Woods’ advocacy of the music of Hans Gál manifests itself most notably in his world-premiere recordings of the composer’s symphonies paired with those of Schumann, an ongoing acclaimed cycle that has received a “Choice” in Gramophone magazine, praise from the New York Times for Woods’ “fine job of revealing the qualities” of Gál’s music, and a feature article in The Washington Post. Following releases of  Gál’s Symphony No. 4 paired with Schumann’s Second (AVIE Records AV 2231), and both of the composers’ Thirds (AVIE 2230), Woods will conduct Orchestra of the Swan in Gál’s Second – a sober, wartime symphony – and Schumann’s Fourth, in the recording studio as well as in concert in the orchestra’s Stratford-upon-Avon home in early December.

Kenneth Woods Schumann 2 Gal cover

Stateside, Woods’ Gal-Schumann recording project has been heard by millions through multiple airings on American Public Media’s “Performance Today,” including a broadcast of Schumann’s Second. The program also featured his recording of Mahler’s Das Lied von der Erde in Schoenberg’s chamber arrangement, released by SOMM Recordings.

In November, Woods made his debut with the Fairfax Symphony Orchestra, conducting an all-Beethoven program, including the Overture to “Coriolanus,” the Violin Concerto (with Benjamin Beilman) and Symphony No. 2. In addition, he delivered a pre-performance lecture.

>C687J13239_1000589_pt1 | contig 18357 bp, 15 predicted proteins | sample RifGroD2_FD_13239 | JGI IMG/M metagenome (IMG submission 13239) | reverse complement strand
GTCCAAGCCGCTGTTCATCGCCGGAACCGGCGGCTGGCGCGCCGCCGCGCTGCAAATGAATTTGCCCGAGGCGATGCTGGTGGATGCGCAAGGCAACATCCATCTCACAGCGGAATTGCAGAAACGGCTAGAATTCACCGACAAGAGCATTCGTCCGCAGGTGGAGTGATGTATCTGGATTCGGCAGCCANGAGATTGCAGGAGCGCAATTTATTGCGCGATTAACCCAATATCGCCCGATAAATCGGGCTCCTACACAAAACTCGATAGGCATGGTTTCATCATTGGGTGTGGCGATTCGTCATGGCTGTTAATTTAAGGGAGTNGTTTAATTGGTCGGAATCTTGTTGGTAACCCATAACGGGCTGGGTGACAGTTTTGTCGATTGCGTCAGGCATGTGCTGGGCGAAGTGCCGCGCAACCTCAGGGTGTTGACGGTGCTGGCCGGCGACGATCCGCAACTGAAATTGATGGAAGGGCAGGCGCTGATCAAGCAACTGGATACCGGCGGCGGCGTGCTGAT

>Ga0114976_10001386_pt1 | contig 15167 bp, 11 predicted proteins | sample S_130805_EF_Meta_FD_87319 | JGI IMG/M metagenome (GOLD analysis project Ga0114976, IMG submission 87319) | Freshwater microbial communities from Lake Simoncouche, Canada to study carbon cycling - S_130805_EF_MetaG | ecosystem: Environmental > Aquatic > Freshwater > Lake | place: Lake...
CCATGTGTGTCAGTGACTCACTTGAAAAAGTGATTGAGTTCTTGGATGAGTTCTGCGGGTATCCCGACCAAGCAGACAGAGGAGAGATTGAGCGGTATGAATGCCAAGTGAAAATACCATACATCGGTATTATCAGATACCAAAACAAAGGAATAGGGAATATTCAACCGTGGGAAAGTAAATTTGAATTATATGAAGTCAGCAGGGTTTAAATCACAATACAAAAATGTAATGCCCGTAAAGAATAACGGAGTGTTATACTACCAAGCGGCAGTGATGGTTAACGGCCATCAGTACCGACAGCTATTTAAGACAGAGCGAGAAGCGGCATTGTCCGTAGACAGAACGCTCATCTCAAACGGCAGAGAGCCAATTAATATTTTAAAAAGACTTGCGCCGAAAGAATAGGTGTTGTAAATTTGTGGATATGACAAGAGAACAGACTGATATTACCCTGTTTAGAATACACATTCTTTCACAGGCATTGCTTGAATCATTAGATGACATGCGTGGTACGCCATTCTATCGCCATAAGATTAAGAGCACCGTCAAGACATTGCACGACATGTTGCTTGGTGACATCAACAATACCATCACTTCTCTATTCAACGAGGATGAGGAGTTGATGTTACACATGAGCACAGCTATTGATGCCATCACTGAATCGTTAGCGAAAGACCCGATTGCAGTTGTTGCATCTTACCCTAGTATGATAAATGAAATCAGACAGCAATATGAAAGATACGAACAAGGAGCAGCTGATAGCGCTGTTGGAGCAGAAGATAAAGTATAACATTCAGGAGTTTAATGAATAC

Back in the UK, also in November, Woods also continued his extraordinary Mahler project in support of Alzheimer’s research with the Wrexham Symphony Orchestra conducting the epic Third Symphony.

Gustav Mahler big

When not conducting, playing his cello, arranging, writing, broadcasting or indeed spending time with his family in his Cardiff home, Woods is actively blogging on A View from the Podium, one of today’s most-widely read and respected classical music blogs.

To learn more about Kenneth Woods visit